The letter is well written. It tells a little bit about your company, has an action statement (like “I will call you the week of March 16th) and has a PS. It is even signed in blue ink, just like Dr. John Bickley—my University of Alabama professor—said it should be. Into an envelope it goes, stamped and off to the client.
On the receiving end, the customer opens the envelope and reads. Impressed, he is. You’ve come across as professional. That’s exactly the impact you were hoping to make.
Also in the envelope, you included some samples as an example of the kind of work that you do. These are beautiful pieces, of course. It’s some of the best work that your company has ever done and you are certain that the client will get the impression that yours is a capable company.
Instead, the prospect looks at your samples and thinks to himself, “These look pricey. I’ll bet he’s expensive.”
Wait. What? That’s not fair!
No, you are absolutely right. It’s not fair. But it is the risk that you run by sending samples along with your introductory letter. Sure, you can send simple, boring samples but then you run the risk of making your company look simple and boring.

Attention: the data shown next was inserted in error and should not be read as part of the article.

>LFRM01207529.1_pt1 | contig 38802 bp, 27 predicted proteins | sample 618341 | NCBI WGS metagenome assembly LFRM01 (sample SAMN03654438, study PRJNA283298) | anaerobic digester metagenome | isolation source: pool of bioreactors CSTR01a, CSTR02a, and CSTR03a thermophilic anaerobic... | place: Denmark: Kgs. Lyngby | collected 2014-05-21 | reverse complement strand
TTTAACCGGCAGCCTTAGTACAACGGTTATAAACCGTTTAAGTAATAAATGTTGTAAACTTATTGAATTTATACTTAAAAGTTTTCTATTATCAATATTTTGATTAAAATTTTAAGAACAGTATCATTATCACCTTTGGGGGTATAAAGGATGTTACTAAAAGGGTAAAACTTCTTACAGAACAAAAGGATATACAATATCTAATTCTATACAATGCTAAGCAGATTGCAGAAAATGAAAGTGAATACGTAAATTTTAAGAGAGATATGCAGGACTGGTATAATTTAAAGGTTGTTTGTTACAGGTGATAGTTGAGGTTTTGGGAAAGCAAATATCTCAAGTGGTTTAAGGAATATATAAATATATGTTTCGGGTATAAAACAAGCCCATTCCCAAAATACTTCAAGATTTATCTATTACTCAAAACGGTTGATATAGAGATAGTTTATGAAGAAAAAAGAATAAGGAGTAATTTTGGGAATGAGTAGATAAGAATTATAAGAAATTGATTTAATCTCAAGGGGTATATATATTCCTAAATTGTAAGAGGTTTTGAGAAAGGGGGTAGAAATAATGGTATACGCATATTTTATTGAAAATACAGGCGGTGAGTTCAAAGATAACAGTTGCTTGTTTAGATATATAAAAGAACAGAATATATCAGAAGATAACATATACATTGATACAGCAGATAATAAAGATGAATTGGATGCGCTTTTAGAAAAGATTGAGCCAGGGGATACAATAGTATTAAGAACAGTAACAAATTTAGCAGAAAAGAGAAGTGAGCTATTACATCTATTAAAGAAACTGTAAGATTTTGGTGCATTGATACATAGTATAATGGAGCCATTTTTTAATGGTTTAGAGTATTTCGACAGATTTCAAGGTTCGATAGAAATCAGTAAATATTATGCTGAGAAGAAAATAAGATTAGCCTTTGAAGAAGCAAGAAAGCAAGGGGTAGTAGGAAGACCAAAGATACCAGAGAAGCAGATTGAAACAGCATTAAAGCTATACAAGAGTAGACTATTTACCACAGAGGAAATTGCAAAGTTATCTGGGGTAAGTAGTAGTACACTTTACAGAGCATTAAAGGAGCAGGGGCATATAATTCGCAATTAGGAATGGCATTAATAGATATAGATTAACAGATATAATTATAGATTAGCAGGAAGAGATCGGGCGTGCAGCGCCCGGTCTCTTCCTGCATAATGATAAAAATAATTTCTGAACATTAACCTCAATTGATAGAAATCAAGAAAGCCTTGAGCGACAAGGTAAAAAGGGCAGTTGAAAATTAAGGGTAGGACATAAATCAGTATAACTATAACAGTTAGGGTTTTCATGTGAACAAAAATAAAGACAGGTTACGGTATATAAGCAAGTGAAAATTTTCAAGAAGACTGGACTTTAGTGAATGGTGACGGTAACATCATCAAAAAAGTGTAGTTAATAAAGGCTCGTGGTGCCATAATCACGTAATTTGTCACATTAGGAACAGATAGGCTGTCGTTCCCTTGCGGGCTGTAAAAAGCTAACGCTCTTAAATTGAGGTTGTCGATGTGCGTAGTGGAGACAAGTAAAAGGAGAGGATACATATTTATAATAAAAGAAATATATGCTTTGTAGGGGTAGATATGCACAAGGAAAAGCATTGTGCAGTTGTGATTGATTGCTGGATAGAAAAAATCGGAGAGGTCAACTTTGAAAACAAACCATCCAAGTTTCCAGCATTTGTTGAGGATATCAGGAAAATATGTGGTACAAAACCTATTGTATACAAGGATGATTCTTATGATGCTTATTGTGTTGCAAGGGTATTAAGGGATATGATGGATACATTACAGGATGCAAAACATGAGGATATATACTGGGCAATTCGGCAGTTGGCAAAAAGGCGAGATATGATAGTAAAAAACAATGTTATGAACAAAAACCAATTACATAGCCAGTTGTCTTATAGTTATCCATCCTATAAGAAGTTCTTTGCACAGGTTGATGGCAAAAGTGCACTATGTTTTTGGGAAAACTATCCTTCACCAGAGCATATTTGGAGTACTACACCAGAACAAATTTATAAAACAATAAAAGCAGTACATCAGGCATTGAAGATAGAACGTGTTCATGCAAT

What’s the best approach? If you must send something along with your introductory letter, send a story. That is, send a sample and tell the story of how it solved a problem or how it increased their sales or whatever.
You only get one chance to make a first impression. Make sure that you are projecting the image of a problem solver. After all, that is the brand that you want to build.
Okay, now it is your turn. What is your opinion on including samples in with an introductory letter? Do you have a better idea? Add a comment (Visual: http://www.piworld.com/author/bill-farquharson/ and join the conversation.
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